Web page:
----------------------------------------------------------------------------------------------------------------
                                                                                                 Cost on U.S.
             Action                   Labor cost          Parts cost       Cost per product        operators
----------------------------------------------------------------------------------------------------------------
Full-length modification or       Up to 184           Up to $14,720.....  Up to $30,360.....  Up to $546,480.
 repair.                           work[dash]hours x
                                   $85 per hour =
                                   $15,640.
Inspection......................  9 work-hours x $85  $0................  $765 per            $13,770 per
                                   per hour = $765                         inspection cycle.   inspection cycle.
                                   per inspection
                                   cycle.
----------------------------------------------------------------------------------------------------------------

    We have received no definitive data that would enable us to provide 
cost estimates for the on-condition actions specified in this proposed 
AD.

Authority for This Rulemaking

    Title 49 of the United States Code specifies the FAA's authority to 
issue rules on aviation safety. Subtitle I, section 106, describes the 
authority of the FAA Administrator. Subtitle VII: Aviation Programs, 
describes in more detail the scope of the Agency's authority.
    We are issuing this rulemaking under the authority described in 
Subtitle VII, Part A, Subpart III, Section 44701: ``General 
requirements.'' Under that section, Congress charges the FAA with 
promoting safe flight of civil aircraft in air commerce by prescribing 
regulations for practices, methods, and procedures the Administrator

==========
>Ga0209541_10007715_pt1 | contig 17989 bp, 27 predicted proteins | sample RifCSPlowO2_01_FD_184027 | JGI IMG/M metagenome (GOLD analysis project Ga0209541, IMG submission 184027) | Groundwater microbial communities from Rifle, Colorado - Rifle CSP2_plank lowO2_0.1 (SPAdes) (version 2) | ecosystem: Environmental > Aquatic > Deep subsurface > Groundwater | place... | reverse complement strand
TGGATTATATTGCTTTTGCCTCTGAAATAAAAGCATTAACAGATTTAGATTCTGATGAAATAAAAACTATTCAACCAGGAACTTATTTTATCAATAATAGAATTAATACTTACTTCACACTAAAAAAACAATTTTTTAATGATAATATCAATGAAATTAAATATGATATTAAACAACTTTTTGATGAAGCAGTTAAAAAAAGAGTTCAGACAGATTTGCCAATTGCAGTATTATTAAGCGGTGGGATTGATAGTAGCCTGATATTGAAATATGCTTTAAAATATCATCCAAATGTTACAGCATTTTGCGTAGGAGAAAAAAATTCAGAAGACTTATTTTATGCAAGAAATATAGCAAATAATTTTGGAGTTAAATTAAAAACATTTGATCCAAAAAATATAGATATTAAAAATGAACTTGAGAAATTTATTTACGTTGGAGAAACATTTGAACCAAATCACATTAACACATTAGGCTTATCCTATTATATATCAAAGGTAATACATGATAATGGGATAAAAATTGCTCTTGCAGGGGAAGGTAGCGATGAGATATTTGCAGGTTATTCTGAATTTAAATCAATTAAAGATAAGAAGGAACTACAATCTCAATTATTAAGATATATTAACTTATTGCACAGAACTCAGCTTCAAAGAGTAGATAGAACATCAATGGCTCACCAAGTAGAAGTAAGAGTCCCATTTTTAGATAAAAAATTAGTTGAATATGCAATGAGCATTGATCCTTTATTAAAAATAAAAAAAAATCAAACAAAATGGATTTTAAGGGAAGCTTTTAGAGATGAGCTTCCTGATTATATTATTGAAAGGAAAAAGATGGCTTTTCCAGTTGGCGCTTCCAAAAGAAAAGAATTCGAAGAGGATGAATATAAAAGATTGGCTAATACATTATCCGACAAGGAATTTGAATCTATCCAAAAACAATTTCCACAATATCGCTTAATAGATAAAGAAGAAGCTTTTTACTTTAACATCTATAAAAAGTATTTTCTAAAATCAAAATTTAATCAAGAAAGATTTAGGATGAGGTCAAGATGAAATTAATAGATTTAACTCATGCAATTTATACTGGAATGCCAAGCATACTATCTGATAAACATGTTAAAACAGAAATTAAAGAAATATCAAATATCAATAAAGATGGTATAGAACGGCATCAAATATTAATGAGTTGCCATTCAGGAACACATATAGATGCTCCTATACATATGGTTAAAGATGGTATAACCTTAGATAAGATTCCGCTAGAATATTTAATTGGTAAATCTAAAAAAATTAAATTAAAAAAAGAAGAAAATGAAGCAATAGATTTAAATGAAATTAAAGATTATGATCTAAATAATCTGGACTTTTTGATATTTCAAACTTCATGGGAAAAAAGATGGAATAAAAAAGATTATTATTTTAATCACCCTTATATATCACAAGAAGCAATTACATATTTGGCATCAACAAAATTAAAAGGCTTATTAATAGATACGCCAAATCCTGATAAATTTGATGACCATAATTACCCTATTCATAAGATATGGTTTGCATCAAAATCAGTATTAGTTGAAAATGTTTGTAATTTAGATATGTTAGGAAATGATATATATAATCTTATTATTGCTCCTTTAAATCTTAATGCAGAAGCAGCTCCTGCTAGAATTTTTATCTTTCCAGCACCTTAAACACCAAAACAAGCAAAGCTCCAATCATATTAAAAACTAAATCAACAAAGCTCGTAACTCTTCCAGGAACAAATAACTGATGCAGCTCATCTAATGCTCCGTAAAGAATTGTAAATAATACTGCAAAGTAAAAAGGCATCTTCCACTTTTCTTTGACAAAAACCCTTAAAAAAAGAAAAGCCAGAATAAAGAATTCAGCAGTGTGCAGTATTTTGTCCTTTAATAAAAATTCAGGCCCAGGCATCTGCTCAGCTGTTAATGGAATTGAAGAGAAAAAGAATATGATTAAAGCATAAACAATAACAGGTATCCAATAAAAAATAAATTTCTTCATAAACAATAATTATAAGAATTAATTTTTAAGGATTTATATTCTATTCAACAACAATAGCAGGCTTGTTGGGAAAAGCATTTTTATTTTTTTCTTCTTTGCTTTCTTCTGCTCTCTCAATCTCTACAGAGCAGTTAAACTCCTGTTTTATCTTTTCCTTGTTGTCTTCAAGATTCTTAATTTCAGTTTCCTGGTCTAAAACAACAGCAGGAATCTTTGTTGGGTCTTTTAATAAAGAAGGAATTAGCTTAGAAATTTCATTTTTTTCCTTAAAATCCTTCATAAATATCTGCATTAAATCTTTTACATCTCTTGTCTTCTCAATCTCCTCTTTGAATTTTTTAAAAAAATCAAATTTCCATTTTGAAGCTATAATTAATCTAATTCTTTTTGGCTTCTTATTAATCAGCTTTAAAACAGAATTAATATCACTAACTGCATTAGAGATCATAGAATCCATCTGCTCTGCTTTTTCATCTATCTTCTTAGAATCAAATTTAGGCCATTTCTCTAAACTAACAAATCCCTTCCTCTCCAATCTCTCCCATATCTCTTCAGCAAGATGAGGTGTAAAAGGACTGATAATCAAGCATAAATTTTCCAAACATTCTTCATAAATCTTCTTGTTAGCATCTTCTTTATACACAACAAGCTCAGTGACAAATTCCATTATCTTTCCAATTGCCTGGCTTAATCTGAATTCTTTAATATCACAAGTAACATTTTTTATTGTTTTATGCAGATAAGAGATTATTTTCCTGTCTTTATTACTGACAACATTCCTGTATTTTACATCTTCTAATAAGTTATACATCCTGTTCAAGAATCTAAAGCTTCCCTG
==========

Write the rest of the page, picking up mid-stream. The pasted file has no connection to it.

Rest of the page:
finds necessary for safety in air commerce. This regulation is within 
the scope of that authority because it addresses an unsafe condition 
that is likely to exist or develop on products identified in this 
rulemaking action.

Regulatory Findings

    We determined that this proposed AD would not have federalism 
implications under Executive Order 13132. This proposed AD would not 
have a substantial direct effect on the States, on the relationship 
between the national Government and the States, or on the

[[Page 21650]]

distribution of power and responsibilities among the various levels of 
government.
    For the reasons discussed above, I certify this proposed 
regulation:
    (1) Is not a ``significant regulatory action'' under Executive 
Order 12866,
    (2) Is not a ``significant rule'' under the DOT Regulatory Policies 
and Procedures (44 FR 11034, February 26, 1979),
    (3) Will not affect intrastate aviation in Alaska, and
    (4) Will not have a significant economic impact, positive or 
negative, on a substantial number of small entities under the criteria 
of the Regulatory Flexibility Act.

List of Subjects in 14 CFR Part 39

    Air transportation, Aircraft, Aviation safety, Incorporation by 
reference, Safety.

The Proposed Amendment

    Accordingly, under the authority delegated to me by the 
Administrator, the FAA proposes to amend 14 CFR part 39 as follows:

PART 39--AIRWORTHINESS DIRECTIVES

0
1. The authority citation for part 39 continues to read as follows:

    Authority: 49 U.S.C. 106(g), 40113, 44701.


Sec.  39.13  [Amended]

0
2. The FAA amends Sec.  39.13 by adding the following new airworthiness 
directive (AD):

The Boeing Company: Docket No. FAA-2014-0235; Directorate Identifier 
2013-NM-249-AD.

(a) Comments Due Date

    We must receive comments by June 2, 2014.

(b) Affected ADs